I don’t like to run around and jump on bandwagons, but you probably saw the embarrassing stink that ESPN commentator Boomer Esiason caused when he railed against New York Mets outfielder Daniel Murphy. Murphy’s offense? Compromising his devotion to his team by missing two games to be with his wife for the birth of their first child. According to Esiason, Murphy should have insisted his wife schedule a C-section before the season started.
Public reaction was swift and strong about the imbalance between sports and family, but not against Murphy. Fans lowered the boom on Boomer, who also happens to be a family man (he’s been married to his wife Cheryl since 1986, and is a passionate dad). To his credit, Boomer quickly and earnestly apologized, particularly for unnecessarily thrusting this couple’s life into the limelight.
Boomer’s not the only one in sports, media, entertainment, or business who would strongly criticize someone for not putting their professional duties and organizational duties first, particularly if you’re paid huge millions.
But Murphy’s decision reflects a change he has undergone in the past couple of years. His world used to revolve around baseball and himself. He poured everything into “being the man” in his sport, but two injury-plagued seasons brought him personal struggles that caused him to re-evaluate his identity and priorities. At that point, he recommitted his life to Christ and vowed not to let baseball define him.
Acting like Boomer or Murphy?
It’s easy to criticize Boomer’s blatant disregard of the priority of being with your wife at the birth of your first (or any) child. You just don’t miss such a big event. But what about all the small things we do as husbands and fathers that elevate our jobs over our family?
I can’t tell you how many times I’ve failed to show up on time when I told my wife Stacy I’d be home for dinner, or just generally failed to show consideration for the one person who gives so much for me. The lowlight was when I came back from a celebrity ski race just long enough to drop off my laundry with Stacy and leave for a boxing match in Las Vegas. Not my best chapter as a husband.
On my wedding day, if you showed me a list of the ways I would put Stacy and my boys in second place behind my work or hobbies, I probably would have been as critical of myself as you probably were of Boomer Esiason for his extreme position. It’s easy to let the pressures of life swallow up the best resolutions made as a new husband or father.
I fully understand the pressures that an intense job in a tight economy can inflict on the types of family choices a guy makes. Athletes feel it particularly intensely because they have teammates depending on them, coaches breathing down their necks, the critical gaze of fans, and a big contract that could disappear with an injury or release.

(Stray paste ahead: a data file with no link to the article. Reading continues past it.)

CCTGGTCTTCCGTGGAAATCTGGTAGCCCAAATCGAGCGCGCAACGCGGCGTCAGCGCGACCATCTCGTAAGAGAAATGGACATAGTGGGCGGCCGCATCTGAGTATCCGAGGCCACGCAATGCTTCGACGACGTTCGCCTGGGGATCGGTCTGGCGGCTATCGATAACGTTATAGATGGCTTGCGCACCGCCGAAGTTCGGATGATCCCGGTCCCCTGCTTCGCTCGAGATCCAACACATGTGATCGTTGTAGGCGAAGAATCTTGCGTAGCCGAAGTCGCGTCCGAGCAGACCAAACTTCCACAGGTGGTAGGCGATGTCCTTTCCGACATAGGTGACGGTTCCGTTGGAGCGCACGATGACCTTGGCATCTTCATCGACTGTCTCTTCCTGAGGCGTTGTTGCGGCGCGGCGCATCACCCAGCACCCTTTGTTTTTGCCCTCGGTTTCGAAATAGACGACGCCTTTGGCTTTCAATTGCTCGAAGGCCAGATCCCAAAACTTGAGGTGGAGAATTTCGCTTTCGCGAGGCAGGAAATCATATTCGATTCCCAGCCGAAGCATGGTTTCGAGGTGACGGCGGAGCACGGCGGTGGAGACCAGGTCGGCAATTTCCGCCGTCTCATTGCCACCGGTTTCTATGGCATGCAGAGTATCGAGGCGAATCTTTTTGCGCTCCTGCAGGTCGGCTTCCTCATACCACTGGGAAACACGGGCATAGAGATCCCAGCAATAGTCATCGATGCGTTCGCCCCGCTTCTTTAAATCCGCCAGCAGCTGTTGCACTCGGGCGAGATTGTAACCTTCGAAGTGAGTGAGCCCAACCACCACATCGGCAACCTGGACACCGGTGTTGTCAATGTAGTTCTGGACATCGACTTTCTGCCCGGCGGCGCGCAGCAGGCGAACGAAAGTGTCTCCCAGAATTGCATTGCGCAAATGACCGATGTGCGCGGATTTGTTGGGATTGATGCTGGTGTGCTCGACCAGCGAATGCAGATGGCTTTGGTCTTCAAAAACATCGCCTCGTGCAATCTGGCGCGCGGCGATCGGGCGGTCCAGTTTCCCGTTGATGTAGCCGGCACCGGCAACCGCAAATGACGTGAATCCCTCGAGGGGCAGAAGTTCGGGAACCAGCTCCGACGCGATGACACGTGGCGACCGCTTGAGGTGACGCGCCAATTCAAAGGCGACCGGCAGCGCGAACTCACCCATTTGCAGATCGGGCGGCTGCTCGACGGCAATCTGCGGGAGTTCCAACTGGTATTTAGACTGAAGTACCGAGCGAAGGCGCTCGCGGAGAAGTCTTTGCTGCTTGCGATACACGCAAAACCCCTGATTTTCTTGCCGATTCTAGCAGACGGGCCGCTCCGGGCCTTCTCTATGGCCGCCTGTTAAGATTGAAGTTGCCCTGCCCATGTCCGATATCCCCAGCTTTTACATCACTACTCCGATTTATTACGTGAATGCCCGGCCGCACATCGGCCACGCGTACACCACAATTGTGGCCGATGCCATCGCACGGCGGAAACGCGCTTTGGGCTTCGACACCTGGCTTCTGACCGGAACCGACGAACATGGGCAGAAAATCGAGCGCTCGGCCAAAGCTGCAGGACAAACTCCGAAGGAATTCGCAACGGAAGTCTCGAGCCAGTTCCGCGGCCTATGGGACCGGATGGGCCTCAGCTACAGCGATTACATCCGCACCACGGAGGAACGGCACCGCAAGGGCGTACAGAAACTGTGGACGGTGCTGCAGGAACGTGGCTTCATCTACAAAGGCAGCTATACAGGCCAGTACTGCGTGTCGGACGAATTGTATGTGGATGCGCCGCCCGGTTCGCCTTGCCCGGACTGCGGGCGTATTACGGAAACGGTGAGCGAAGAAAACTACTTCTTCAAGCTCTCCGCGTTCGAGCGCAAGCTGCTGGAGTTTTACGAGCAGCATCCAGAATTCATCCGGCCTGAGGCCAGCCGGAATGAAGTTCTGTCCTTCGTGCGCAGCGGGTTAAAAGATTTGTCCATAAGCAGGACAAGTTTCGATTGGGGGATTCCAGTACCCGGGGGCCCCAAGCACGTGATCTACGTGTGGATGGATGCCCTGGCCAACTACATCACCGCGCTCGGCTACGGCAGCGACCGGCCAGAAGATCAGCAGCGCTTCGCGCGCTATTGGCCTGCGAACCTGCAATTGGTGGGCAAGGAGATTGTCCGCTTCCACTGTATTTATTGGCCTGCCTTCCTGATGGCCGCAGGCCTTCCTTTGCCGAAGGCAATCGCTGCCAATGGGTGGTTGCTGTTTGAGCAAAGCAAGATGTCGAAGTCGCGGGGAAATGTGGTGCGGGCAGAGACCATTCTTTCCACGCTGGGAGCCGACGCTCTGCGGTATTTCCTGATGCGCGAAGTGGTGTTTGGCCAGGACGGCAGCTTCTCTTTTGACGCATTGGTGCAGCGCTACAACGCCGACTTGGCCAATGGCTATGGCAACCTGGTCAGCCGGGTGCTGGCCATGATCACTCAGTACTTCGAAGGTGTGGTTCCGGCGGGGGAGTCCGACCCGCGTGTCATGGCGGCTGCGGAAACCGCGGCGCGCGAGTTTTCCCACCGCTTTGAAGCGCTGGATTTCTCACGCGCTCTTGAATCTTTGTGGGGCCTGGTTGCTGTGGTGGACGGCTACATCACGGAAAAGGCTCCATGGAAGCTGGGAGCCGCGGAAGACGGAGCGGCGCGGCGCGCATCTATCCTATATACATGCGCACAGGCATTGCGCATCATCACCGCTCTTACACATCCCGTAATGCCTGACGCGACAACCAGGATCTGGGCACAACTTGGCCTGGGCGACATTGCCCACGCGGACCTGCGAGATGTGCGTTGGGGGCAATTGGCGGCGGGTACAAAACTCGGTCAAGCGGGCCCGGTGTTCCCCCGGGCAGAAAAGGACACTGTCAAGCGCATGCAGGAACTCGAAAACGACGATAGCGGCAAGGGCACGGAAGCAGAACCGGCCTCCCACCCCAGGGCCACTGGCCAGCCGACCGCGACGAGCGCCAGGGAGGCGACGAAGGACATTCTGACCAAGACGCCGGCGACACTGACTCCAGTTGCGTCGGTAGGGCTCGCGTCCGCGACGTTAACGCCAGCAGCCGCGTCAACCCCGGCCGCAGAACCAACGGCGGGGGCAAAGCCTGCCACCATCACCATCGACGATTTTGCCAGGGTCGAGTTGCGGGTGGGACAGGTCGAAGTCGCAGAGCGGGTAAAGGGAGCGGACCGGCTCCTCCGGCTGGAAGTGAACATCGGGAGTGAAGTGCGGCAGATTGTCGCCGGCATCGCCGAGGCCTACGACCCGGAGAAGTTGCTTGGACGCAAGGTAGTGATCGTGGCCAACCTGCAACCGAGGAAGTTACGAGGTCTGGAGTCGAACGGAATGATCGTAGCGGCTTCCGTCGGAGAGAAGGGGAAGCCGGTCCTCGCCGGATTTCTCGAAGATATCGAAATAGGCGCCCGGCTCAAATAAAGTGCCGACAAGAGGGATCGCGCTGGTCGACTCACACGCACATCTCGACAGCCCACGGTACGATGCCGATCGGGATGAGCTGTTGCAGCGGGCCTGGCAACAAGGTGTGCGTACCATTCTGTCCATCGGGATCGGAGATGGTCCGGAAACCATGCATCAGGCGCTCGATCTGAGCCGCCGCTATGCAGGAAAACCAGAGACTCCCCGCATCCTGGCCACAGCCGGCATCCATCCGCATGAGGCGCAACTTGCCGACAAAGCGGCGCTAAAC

Sometimes the conflicts between work and home are unavoidable. When I was with the Seahawks, I remember a great tight end (who was also a great husband and father) joining the team mid-season. The week he arrived, we flew with the team for a game against San Diego. We got phone calls from the airport that his wife was in labor. My wife was the only person she knew in town, so Stacy went with her to the hospital and was her coach in labor—what he would have been doing if he was there. The day-and-a-half road trip was just long enough to keep him from away from his wife as she gave birth in a brand new city 3,000 miles from home back east.
He hated it, but between the move, travel for the game and the timing of the labor, it was unavoidable. Daniel Murphy, though, was just exercising the right to a standard three-day league-guaranteed leave early in the season, when the stakes aren’t so high.
Bringing it home
Half the kids in America are growing up without the benefit of both parents at home, and there are so many challenges today to keeping marriage commitments front and center. It’s all the more important in this age to set an example and speak up to support the responsibility a man has, to be there for his family, even though some would say that’s shirking work responsibility.
So whether it’s something big like keeping your travel schedule clear so you can be with your wife when she goes into labor, or something routine like making family dinner time a priority, you have the opportunity to model priorities for your co-workers and your family. Take confidence knowing that your Father in Heaven blesses your decisions when you’re doing what He’s called you to do as a husband and father.
How about you? Have you had to make tough decisions to put your family ahead of your work? Are there things you need to do that communicate to your family that they are the priority in your life? I’d love to hear your story.